It’s time to go after those toms
Calling toms will be on the program for Minnesota hunters this week as the spring turkey hunting season kicks off.
The deciduous trees and the farm fields which make up the landscape around Wadena can be dynamite for turkey hunting. It is no trick to see turkeys strutting around in the spring right next to the city limits.
Minnesota’s turkey hunting range now extends over three-quarters of the state. Only in the rugged, coniferous forests of northeastern Minnesota is there no season. Despite the proliferation of wild turkeys, only one-quarter of the hunters who covered the biggest share of the state bagged turkeys last spring. DNR figures show 11,325 birds were taken and 42,817 permits were issued. The total bag of turkeys was up 13 percent from 2011.
The Minnesota Department of Natural Resources deserves a big share of the credit for the hunting opportunities that now exist but the National Wild Turkey Federation also rates kudos. The strategy once followed by these organizations of transplanting birds in different areas and letting them fill the gaps between their flocks has worked well. Turkeys move around a lot and if the habitat is there they really have no problem adding to their numbers.
Turkey hunting has been compared with deer hunting, but much, much more challenging. As someone who has been fortunate enough to bag a couple birds I can safely say it can be a real rush.
My son and I were hunting on a farm south of Battle Lake a few years ago on a cloudy spring morning. He was not able to hunt the early morning spot he had picked for himself because another turkey hunter was there first. All I heard in my early morning spot were some raucous Canada geese on a nearby pond. After meeting for a short strategy session, we headed for a new spot. Suddenly, we heard a tom gobbling in the woods straight ahead of us. He was close but still out of sight. We quickly set up three turkey decoys in a clearing and took cover behind some trees. My son’s calling was convincing because the tom kept talking back to him. We could tell the bird was moving in on us. Then it suddenly got dead quiet. The time for talk was over. I slowly lifted my head and there was the tom, puffed up all big and bad, about 40 feet away.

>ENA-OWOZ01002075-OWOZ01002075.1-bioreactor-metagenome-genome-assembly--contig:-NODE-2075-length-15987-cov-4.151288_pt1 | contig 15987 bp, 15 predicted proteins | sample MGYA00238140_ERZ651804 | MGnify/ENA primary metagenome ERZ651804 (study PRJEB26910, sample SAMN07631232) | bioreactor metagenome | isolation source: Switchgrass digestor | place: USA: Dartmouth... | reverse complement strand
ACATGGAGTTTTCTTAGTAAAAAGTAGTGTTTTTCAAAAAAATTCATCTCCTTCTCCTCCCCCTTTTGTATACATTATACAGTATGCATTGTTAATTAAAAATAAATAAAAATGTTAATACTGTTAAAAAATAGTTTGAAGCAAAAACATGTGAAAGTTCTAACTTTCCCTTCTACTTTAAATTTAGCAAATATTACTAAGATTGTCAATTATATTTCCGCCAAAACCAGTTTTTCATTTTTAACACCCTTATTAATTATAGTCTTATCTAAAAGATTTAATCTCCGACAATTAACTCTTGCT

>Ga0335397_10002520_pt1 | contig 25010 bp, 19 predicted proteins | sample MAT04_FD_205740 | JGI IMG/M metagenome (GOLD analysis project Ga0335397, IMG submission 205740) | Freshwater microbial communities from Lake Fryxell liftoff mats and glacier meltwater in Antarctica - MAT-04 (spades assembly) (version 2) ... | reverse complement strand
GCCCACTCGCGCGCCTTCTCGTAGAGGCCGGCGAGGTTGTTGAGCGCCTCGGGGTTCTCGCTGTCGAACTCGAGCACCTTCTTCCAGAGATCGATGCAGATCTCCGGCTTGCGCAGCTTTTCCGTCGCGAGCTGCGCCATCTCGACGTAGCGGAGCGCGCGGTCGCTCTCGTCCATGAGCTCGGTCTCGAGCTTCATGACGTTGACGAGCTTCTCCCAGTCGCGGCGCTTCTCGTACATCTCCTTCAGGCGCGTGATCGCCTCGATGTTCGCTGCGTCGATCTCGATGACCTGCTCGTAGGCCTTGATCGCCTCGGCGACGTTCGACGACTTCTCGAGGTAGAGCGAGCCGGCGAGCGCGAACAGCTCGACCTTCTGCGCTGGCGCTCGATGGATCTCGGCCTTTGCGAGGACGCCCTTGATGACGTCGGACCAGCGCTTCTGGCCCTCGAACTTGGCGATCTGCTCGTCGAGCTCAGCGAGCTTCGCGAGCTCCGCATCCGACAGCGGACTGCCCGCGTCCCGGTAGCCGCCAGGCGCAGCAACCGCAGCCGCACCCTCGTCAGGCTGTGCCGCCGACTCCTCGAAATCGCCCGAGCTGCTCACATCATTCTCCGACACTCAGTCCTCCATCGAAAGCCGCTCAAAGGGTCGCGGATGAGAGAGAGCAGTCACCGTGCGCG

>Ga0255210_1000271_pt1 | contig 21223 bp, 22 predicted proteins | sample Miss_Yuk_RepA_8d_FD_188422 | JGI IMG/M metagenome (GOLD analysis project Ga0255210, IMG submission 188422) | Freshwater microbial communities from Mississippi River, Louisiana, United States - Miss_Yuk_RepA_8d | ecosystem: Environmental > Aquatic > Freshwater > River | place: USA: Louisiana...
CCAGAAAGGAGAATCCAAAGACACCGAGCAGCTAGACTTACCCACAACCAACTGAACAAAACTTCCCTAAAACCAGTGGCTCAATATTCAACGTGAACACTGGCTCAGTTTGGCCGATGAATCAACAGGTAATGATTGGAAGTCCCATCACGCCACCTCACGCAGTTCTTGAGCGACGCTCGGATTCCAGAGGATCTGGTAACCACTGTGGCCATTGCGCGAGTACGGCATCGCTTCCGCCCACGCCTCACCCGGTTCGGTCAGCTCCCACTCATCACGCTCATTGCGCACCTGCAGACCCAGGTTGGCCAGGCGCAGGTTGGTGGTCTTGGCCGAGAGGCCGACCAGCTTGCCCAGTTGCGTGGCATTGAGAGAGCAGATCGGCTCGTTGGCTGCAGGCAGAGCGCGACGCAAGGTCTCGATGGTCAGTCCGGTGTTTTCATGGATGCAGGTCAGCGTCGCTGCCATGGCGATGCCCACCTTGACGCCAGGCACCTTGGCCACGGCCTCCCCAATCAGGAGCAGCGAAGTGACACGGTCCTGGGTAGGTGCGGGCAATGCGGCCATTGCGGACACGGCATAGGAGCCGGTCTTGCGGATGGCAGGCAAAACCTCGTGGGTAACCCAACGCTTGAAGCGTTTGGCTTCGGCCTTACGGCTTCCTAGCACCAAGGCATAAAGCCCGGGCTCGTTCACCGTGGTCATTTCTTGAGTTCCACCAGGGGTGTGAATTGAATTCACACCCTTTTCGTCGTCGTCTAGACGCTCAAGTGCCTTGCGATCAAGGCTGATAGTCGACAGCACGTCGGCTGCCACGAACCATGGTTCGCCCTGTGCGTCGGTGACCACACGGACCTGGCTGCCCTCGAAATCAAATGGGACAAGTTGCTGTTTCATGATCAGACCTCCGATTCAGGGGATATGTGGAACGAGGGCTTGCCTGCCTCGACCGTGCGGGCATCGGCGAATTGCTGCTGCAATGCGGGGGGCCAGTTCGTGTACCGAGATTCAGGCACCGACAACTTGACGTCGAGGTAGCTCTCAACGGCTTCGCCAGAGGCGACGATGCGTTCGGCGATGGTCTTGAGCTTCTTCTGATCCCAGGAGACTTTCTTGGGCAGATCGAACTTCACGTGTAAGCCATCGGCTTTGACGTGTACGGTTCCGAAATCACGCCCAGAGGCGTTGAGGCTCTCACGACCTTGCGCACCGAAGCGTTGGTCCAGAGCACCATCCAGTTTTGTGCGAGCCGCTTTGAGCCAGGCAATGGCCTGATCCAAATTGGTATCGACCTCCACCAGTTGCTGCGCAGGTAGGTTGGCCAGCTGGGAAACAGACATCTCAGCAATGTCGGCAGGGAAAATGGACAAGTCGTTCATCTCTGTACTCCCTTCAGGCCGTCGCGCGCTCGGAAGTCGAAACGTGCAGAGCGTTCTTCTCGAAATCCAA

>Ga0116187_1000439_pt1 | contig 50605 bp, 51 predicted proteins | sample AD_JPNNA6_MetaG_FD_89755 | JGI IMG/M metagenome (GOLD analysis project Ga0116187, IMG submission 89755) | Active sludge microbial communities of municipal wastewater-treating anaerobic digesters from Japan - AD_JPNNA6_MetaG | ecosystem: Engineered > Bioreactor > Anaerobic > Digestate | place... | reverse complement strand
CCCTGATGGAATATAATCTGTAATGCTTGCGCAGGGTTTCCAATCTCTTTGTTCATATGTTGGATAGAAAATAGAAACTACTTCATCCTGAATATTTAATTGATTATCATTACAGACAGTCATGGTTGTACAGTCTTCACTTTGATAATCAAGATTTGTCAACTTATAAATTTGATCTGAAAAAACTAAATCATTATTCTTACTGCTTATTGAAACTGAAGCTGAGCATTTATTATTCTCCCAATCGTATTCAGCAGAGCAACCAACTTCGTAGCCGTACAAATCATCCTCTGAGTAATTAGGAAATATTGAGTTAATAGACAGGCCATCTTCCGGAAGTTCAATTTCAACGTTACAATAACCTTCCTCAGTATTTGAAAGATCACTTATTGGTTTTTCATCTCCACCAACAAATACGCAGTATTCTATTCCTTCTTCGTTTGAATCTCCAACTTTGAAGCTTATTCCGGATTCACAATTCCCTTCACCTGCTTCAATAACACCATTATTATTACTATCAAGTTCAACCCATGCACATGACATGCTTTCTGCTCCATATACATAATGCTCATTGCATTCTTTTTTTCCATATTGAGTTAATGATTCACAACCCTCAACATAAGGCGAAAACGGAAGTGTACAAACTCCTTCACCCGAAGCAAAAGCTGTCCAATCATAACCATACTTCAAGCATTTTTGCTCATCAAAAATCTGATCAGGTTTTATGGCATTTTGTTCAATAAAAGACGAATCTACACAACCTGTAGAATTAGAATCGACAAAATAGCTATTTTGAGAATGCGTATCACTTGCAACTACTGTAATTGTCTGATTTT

I was using a Remington 870 12 gauge pump with a full choke and some extra heavy load. I aimed for the head and neck area because of those heavy feathers. The bird weighed 23 pounds and sported an eight-inch beard.
It does not always go so well. Turkey hunting can take a lot of patience. You can find yourself moving from spot to spot if the toms are not talking in your vicinity. The big tom I was after last spring talked back to me for an hour. I had seen him the previous evening on a piece of ground I had no permission to hunt. He was a real trophy tom. I tried every calling trick I knew but he refused to give me a crack at him.
Turkey hunting might be the most dangerous sport of them all. A friend of mine came close to being the victim of a terrible accident while turkey hunting in Missouri. He was in heavy cover, calling away, when a shotgun roared and pellets passed over his head. The hunter who fired the shot never saw him. Luckily, his shooting was a bad as his judgment.
Unlike deer hunters who dress in camo and sit in trees, turkey hunters are usually armed with shotguns and hunt on the ground. Turkey hunters go big-time into camouflage and they can practically vanish in the right kind of cover.
Then you have the call itself. There are calls on the market that sound more like turkeys than turkeys. You hear a tom gobbling to the sound of your own call and it can be deceiving. You might be talking to another turkey hunter. You get excited and you might forget to identify your target by sight. More than one turkey hunter has been shot and killed by another who forgot this basic rule of gun safety.
There is a bonus to spring turkey hunting that may not occur to someone who has not tried the sport. It is the satisfaction of being back in nature, matching wits with a smart and wary opponent, after several months of Minnesota winter. The weather is warmer, the trees are budding out, you can smell the earth and you are in the midst of a world that is coming alive.